How Long Vermouth Will Stay Drinkable After Opening

The key to maintaining a great home bar is not just stocking it with a wide range of alcoholic beverages — it is also important to know how to store them properly. If you enjoy mixing drinks at home, chances are you have a bottle of vermouth on hand. This fortified wine is a core ingredient of many classic cocktails, including the martini and the Manhattan. Whether or not it is a frequent favorite of yours, vermouth should not be kept on a bar cart or in a pantry with other alcohol.

Once you have opened your bottle of vermouth and made your cocktail, reseal it with the cork or reusable stopper, then store it upright in your refrigerator. When kept in the cool, dark space of your fridge, an opened bottle of vermouth can last for about one to two months. You could store it in the freezer to extend this period up to six months, but it is not recommended since some of the liquid will freeze and will need to be thawed before use.

Why and how vermouth expires

To understand why vermouth expires, it is helpful to know how it is made. Vermouth is defined as a "fortified wine." It starts with wine as a base, which is then "fortified" through the addition of a strong fruit-based alcohol, like brandy, and mixed with botanicals, including herbs and spices such as juniper and cloves. As with any other bottle of wine, it contains fruit and other fresh ingredients that degrade over time. The process of degradation will speed up based on environmental factors, including exposure to light, air, moisture, and heat. Your fridge acts as an easy, useful tool to slow down (but not completely stop) this process.

Vermouth left out at room temperature will not spoil immediately, but it will begin to oxidize. The volatile aromatics that give this liquor its deliciously complex aroma will grow less intense, and its flavor will change to become more astringent and vinegary.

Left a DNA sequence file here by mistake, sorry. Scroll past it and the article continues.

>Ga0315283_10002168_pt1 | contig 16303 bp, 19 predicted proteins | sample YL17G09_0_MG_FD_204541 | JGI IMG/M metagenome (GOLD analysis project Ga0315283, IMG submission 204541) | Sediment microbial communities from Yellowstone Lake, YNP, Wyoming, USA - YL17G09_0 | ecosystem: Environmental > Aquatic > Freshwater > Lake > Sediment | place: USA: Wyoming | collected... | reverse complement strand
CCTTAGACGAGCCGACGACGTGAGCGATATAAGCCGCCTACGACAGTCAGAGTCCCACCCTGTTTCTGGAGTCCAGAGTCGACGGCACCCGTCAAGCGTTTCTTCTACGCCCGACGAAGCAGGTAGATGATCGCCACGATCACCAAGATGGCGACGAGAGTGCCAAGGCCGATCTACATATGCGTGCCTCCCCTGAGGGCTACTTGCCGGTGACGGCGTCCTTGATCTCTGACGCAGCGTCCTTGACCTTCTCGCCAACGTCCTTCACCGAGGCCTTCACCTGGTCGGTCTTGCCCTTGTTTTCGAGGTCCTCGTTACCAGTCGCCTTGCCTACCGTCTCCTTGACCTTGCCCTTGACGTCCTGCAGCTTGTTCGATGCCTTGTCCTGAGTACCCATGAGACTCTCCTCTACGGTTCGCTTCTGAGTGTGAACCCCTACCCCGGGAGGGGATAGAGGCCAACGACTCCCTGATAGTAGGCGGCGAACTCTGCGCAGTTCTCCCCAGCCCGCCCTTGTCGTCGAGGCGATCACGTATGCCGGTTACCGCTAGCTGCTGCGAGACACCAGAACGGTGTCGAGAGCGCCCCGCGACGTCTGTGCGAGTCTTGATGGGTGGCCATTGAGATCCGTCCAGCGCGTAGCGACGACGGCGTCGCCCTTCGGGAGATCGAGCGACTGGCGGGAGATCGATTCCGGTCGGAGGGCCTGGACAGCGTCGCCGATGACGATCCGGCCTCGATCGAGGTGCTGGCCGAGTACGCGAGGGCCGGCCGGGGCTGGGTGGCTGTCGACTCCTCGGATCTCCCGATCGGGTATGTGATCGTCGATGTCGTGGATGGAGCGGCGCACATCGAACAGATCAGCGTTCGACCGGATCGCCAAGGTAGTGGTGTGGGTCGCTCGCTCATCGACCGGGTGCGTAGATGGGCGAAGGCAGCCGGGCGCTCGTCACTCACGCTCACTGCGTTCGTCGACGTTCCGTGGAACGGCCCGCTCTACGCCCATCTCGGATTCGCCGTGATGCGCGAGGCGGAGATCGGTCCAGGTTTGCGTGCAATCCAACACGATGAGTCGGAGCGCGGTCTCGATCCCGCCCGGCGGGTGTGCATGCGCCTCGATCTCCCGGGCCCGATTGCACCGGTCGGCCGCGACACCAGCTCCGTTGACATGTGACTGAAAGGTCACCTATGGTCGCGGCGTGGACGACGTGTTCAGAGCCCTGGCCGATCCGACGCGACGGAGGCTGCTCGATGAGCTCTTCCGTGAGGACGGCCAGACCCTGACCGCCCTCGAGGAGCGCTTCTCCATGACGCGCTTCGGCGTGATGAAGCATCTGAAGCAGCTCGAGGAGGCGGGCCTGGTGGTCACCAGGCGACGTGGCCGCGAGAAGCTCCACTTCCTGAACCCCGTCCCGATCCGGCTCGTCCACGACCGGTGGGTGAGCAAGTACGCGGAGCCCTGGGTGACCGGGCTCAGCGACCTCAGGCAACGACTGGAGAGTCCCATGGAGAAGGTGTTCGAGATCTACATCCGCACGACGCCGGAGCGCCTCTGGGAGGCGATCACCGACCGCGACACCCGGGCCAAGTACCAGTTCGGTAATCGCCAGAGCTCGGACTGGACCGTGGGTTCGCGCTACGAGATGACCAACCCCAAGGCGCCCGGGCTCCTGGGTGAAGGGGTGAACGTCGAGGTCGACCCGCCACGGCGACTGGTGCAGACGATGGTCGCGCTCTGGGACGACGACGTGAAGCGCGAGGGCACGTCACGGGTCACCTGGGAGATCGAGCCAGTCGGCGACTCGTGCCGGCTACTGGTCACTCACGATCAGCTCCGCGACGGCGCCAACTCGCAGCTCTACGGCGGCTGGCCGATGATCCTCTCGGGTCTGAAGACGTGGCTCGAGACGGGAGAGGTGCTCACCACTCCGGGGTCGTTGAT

Drinks to make use of your open bottle of vermouth

Knowing that a bottle of vermouth won't last forever, you may want to be somewhat strategic about when you open a new one. You might take the occasion to master the art of making one or two classic cocktails that call for vermouth or host some friends for an at-home happy hour. If you opt for the latter, you may want to consider batched cocktails that you can prepare beforehand so that you don't spend your social time mixing individual drinks.

With just three ingredients each, martinis and Manhattans are perfect for batching. If you're not sure if your guests prefer gin or whiskey, you may want to make a half batch of each. Negronis are another simple solution for making good use of a bottle of vermouth (tequila can be swapped in as the base alcohol in any of these cocktails for those who prefer it). In any event, mix your cocktails the day before your gathering and store the batched bottle in the fridge until you are ready to drink.